So — the greenhouse room has pretty much become my office, which means I’m starting seeds on my desk. This wasn’t the plan when we built this room, but it’s so nice out here that well, I colonized it. I think some of the geraniums might have to migrate back into the house because this year, I think the garden is going to be more necessary than ever before.
It’s very scary out there. The President is rapidly rolling back norms we’re accustomed to, from the assault on the ACA, Medicare/Medicaid and Social Security, to the tacit approval of bomb threats at JCCs and desecrated cemeteries, to banning the legitimate press from the White House press briefings. It’s gotten to the point that my mother called the other day and said “I was outraged by something, but I think there have been two more somethings since I called you yesterday.”
And so, I’m planning a better garden this year than last year. Last year I had ankle surgery in the beginning of February, and it wasn’t until August that I could walk normally again. Planting was mostly a matter of flinging seeds for hardy greens into beds overgrown with Bermuda grass and hoping for the best. I was really laid up for a lot of the year, and so stressed out by that job I wound up quitting, that I neglected the whole thing. I grew some nice greens, the beans came in very late but were delicious, and I had a lot of flowers. But it wasn’t one of my better garden years.
As I was looking in the seed box thinking about what greens I could start early, I found a whole array of chickories — red ones and green ones and some beautiful varigated ones — all from Seeds of Italy, one of my favorite sources. I just put an order in with them last week actually. So — chickories. They’re a cool-weather crop so if you don’t start them well before the last frost, they’ll bolt when it gets hot. Fingers crossed this year for a crop of nice crunchy chickories. I also started two kinds of chard and some spinach. Those do fine outdoors, but again, its a season thing. I didn’t do a hoop house this year, but if I start them inside, once the ground thaws, I can transplant them out and I’ll have about a 3 week jump on things.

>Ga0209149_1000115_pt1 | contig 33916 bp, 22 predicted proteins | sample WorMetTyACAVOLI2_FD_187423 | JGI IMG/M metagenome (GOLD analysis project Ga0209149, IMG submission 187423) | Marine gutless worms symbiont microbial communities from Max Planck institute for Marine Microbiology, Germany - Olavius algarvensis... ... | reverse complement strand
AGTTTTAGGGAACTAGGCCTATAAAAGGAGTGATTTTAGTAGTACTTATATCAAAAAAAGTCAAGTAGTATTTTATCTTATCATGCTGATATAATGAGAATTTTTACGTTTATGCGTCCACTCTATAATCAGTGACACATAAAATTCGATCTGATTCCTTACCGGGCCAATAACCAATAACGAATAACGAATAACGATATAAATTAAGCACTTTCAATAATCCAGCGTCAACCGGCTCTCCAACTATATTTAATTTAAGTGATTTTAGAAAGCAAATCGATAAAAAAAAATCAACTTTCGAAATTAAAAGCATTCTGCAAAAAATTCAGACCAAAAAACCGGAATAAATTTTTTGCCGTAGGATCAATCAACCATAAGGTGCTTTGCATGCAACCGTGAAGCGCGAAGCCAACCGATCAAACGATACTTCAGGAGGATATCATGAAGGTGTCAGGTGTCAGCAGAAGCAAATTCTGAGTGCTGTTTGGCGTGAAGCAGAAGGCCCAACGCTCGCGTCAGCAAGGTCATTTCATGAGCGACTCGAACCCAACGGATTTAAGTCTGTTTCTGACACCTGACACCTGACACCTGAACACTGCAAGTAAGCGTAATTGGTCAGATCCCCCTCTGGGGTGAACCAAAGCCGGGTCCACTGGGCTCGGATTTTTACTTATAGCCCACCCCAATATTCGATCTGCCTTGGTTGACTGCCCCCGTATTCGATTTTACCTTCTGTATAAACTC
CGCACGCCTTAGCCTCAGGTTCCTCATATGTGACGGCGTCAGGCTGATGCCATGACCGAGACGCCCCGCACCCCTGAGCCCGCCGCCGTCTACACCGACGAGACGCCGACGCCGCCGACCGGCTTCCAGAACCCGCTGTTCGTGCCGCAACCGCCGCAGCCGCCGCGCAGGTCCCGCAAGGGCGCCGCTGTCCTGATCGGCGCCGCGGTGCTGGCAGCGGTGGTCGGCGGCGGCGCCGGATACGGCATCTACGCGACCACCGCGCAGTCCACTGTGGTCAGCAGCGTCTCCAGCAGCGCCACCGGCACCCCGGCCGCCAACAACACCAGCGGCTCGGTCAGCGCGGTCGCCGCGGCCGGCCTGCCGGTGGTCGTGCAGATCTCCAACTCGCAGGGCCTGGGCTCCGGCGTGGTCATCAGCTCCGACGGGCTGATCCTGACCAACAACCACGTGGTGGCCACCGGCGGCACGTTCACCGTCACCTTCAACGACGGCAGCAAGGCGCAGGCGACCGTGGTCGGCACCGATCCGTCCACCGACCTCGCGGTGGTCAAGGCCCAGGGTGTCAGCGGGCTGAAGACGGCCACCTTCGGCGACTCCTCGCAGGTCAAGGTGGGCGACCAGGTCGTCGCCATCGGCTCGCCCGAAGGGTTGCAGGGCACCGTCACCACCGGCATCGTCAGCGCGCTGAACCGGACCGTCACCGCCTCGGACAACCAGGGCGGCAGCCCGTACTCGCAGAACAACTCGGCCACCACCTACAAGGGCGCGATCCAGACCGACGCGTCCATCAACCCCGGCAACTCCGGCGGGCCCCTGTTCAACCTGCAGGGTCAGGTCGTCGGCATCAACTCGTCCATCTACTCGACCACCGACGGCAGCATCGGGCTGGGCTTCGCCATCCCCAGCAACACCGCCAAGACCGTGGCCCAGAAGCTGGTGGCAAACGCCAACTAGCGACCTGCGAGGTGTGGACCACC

It’s the thing about growing your own — it spoils you for store produce. I’m too cheap to pay the premium for the hydroponic organic greens that our local foods store carries these days — although I do splurge once in a while. They had some lovely baby bok choi and some beautiful spinach (one of the few vegetables Himself enjoys). And well, I’m really broke this year as I try to stretch out my savings long enough to finish this book manuscript, and build up a new freelance business. So, I’m going to need my own food in the backyard (also, looking forward to falling heat bills as spring arrives). I keep reminding myself, this was the plan. Pay off the debts. Pay off the house. Build a garden. Get chickens — all things that free me up from needing cash so I can write more. So, planting seeds, writing the book, and keeping on keeping on even as the nation burns down around us.